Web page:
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College of DuPage President Breuder to retire in 2016, receive $760,000

Members of the College of DuPage board approve the retirement plan of President Robert Breuder during a meeting Thursday.
Members of the College of DuPage board approve the retirement plan of President Robert Breuder during a meeting Thursday.

GLEN ELLYN – College of DuPage President Robert Breuder has announced he will retire, effective March 31, 2016.

The Board of Trustees accepted his retirement Thursday by a 6-1 vote, with Vice Chairwoman Kathy Hamilton voting against the acceptance. 

As part of his retirement, the college will pay Breuder a lump sum of $762,867.77, according to new board-approved contract provisions. Board documents also state Breuder will help the college select its next president and that the Homeland Security Education Center will be named after Breuder.

Breuder's contract originally ran through June 30, 2019.

Breuder did not respond to media questions after the board's meeting Thursday, but in a news release from the college he said he's planning to help the board move forward.

"Between now and then I will continue to help ensure our college remains well positioned for the future," he said in a letter to the board announcing his retirement.

Board Chairwoman Erin Birt said the board was informed in April 2014 that Breuder intended to retire. 

Hamilton had strong words regarding the severance payment Breuder will receive. She spoke during public comment, calling the lump sum a "wanton betrayal" of the college. She felt the board should dismiss Breuder over the public fallout that arose in recent months.

"I say 'no' to the golden parachute," Hamilton said. "And 'yes' to getting rid of Breuder."

She also took issue with how the process of Breuder's retirement approval was handled.

"I think the board did a bad job of not including the community," Hamilton said.

Birt said the documents were confidential, and not to be distributed until after board approval.

Adam Andrzejewski, founder of Elmhurst watchdog group For The Good of Illinois, wanted the college to conduct a full cost study of the severance pay to determine how it could be used.

"We need clarity on whether or not the lump sum will count as pensionable salary," he said. "If so, Breuder's pension will rival his current working salary."

Trustee Kim Savage was pleased with the retirement plan, and said Breuder has done a lot of good work for the college.

"We now have an institution that is a desired institution to come to, not an institution of second choice," she said.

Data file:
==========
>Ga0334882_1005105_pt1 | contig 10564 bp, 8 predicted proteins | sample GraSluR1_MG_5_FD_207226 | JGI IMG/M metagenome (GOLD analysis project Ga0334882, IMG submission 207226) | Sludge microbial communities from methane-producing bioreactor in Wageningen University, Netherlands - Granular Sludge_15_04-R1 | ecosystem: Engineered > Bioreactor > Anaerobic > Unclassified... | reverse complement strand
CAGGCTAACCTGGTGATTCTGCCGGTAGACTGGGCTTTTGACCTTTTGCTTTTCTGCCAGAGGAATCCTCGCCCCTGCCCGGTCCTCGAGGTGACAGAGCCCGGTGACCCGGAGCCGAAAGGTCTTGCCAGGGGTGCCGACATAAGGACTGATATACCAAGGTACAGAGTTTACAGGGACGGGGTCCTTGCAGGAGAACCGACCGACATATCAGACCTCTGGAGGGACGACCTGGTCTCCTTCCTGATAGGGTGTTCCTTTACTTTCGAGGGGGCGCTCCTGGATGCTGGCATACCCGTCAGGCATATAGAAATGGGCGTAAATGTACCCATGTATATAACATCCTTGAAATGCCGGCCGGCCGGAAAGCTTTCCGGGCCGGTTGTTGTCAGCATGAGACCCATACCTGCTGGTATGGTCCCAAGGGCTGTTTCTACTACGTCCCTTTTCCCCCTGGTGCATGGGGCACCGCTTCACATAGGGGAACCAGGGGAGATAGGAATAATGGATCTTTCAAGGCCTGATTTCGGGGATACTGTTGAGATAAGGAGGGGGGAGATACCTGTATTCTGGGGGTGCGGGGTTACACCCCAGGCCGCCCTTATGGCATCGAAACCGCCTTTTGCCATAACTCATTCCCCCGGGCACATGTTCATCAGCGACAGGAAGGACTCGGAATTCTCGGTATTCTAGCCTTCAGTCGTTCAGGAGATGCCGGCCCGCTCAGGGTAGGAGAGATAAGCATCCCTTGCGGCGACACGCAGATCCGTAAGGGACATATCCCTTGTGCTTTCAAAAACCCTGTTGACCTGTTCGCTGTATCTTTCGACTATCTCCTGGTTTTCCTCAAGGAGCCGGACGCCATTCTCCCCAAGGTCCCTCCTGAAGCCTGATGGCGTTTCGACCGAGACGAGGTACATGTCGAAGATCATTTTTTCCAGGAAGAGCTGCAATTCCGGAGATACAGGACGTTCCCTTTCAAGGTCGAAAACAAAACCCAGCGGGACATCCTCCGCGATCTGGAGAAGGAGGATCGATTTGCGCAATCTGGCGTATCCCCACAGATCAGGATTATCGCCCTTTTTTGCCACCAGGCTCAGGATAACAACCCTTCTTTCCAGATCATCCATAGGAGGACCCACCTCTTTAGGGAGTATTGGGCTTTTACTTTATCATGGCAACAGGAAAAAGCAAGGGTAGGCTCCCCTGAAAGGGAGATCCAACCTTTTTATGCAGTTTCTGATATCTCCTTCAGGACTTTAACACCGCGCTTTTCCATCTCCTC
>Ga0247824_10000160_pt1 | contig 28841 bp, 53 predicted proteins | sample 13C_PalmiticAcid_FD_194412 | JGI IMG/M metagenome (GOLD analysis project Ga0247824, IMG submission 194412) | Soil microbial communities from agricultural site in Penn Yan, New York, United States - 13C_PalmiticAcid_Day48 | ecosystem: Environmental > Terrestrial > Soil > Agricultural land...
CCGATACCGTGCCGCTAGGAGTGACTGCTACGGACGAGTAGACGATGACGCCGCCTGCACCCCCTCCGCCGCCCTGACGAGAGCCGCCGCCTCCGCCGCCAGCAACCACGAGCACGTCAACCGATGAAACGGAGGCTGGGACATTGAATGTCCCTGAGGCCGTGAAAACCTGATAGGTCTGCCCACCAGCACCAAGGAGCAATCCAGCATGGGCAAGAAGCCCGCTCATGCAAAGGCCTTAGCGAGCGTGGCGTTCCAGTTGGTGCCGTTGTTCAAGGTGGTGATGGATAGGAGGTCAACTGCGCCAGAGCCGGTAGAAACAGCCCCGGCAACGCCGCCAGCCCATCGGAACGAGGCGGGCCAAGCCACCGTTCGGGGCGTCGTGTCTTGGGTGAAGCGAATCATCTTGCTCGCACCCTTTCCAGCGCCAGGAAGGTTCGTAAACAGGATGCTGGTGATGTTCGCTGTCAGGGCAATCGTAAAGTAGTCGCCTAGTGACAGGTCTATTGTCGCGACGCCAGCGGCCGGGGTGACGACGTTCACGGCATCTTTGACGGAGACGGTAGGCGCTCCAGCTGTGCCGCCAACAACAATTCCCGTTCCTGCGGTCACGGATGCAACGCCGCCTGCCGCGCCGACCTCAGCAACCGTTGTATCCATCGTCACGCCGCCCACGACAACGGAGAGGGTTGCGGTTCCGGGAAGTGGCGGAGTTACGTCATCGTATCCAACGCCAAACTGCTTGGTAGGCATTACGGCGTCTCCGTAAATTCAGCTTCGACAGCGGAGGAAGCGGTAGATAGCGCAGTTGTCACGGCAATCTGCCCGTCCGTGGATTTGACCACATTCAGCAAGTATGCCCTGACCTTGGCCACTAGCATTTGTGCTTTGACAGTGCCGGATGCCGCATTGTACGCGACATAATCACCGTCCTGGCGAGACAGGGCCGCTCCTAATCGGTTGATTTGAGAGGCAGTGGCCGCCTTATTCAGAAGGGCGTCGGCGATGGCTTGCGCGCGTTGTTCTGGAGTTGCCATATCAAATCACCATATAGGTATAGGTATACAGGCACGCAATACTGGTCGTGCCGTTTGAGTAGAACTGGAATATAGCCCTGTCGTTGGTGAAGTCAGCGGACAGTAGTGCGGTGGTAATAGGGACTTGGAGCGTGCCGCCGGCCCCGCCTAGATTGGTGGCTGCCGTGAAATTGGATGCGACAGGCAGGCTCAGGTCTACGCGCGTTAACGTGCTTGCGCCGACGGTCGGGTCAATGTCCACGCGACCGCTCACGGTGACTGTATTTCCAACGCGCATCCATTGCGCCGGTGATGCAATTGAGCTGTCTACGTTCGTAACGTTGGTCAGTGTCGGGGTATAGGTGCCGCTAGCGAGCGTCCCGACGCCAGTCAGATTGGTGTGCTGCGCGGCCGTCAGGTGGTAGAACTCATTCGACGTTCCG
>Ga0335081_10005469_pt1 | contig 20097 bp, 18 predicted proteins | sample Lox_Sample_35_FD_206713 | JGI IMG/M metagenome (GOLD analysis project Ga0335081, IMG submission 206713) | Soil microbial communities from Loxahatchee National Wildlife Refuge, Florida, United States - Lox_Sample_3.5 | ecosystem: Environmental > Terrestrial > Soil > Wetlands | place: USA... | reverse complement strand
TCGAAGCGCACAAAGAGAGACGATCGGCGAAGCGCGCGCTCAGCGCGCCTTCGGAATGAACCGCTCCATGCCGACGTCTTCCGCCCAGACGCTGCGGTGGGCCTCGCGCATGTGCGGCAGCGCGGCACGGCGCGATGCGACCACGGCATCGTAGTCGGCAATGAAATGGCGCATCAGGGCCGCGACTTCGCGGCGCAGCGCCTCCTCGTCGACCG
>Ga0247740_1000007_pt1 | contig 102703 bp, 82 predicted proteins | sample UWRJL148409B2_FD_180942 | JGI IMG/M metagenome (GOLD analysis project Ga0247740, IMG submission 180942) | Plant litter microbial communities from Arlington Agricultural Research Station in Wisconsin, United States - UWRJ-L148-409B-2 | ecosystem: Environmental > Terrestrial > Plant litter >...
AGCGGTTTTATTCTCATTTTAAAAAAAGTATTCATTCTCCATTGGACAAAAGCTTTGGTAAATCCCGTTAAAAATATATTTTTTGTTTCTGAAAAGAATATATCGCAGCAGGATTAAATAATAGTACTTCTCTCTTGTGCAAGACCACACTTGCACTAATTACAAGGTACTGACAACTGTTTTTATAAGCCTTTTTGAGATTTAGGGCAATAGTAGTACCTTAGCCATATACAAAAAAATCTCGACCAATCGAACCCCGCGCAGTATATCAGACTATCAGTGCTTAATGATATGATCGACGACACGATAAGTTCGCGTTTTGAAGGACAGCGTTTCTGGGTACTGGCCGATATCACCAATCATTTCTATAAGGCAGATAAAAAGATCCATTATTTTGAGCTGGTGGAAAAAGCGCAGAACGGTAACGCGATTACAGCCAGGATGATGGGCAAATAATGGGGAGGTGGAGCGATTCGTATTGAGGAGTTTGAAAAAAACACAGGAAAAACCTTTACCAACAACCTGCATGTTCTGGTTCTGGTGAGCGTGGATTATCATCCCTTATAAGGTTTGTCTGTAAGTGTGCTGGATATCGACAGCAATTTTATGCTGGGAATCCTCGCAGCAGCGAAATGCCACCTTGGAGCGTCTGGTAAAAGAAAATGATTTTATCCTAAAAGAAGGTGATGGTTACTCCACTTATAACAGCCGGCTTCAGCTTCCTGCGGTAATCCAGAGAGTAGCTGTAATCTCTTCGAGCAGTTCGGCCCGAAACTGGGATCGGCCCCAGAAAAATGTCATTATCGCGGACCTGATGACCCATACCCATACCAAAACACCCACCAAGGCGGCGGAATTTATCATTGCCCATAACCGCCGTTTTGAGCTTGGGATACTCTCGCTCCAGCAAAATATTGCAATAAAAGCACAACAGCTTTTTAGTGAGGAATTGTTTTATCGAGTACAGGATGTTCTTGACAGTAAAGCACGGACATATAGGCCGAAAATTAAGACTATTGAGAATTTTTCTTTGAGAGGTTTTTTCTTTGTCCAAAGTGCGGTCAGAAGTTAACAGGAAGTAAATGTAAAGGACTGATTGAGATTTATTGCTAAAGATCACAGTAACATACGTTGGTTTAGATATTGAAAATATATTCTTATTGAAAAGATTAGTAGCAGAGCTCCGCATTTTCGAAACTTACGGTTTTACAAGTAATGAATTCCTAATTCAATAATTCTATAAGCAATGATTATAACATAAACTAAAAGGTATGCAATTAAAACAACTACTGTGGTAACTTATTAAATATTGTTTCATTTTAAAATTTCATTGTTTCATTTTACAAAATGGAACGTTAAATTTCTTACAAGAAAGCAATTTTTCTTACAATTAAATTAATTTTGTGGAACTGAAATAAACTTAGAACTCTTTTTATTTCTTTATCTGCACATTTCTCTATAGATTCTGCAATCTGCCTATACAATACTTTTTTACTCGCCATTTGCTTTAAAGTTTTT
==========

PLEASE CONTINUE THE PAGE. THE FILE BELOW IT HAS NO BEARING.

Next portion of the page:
Breuder has been the college's president since 2009. He previously served as president at the Pennsylvania College of Technology in Williamsport, Penn., and Harper College in Palatine.

During his time at College of DuPage, Breuder helped pass a $168 million referendum, establish 70 new programs and complete $550 million in campus improvements, according to a college news release.

The school and Breuder have been in the spotlight during the past six months, starting with an email that leaked in July. The email from Breuder to board trustees addressed freeing up $20 million the state set aside for building demolition at the college.

In the email, Breuder suggested finding options that would be "politically attractive" to the governor's office, such as constructing a teaching and learning center with the money.

The governor's office responded to the leaked email by saying it would not provide the $20 million.

There was substantial fallout as a result of the email. In August, the board voted 5-2 to censure Hamilton for "inappropriate and embarrassing conduct" when she misled the public about the email, according to the censure resolution.

The college Faculty Association in September voted no confidence in Breuder – an action the board has not publicly addressed.

In October, For The Good of Illinois claimed the school was hiding $95 million from trustees using imprest payments, which are less than $15,000 and do not require board review.

A recent audit by Crowe Horwath LLP gave the college a clean bill of financial health. The board voted unanimously not to audit the imprest payments.

In December, the board voted to approve an audit of the college radio station, despite its prior acknowledgement of the potential that fraud had taken place there a year earlier.

In a statement released last week, the College of DuPage denied any communication with Elmhurst College about College of DuPage's former radio engineer being convicted of theft while working at Elmhurst College.

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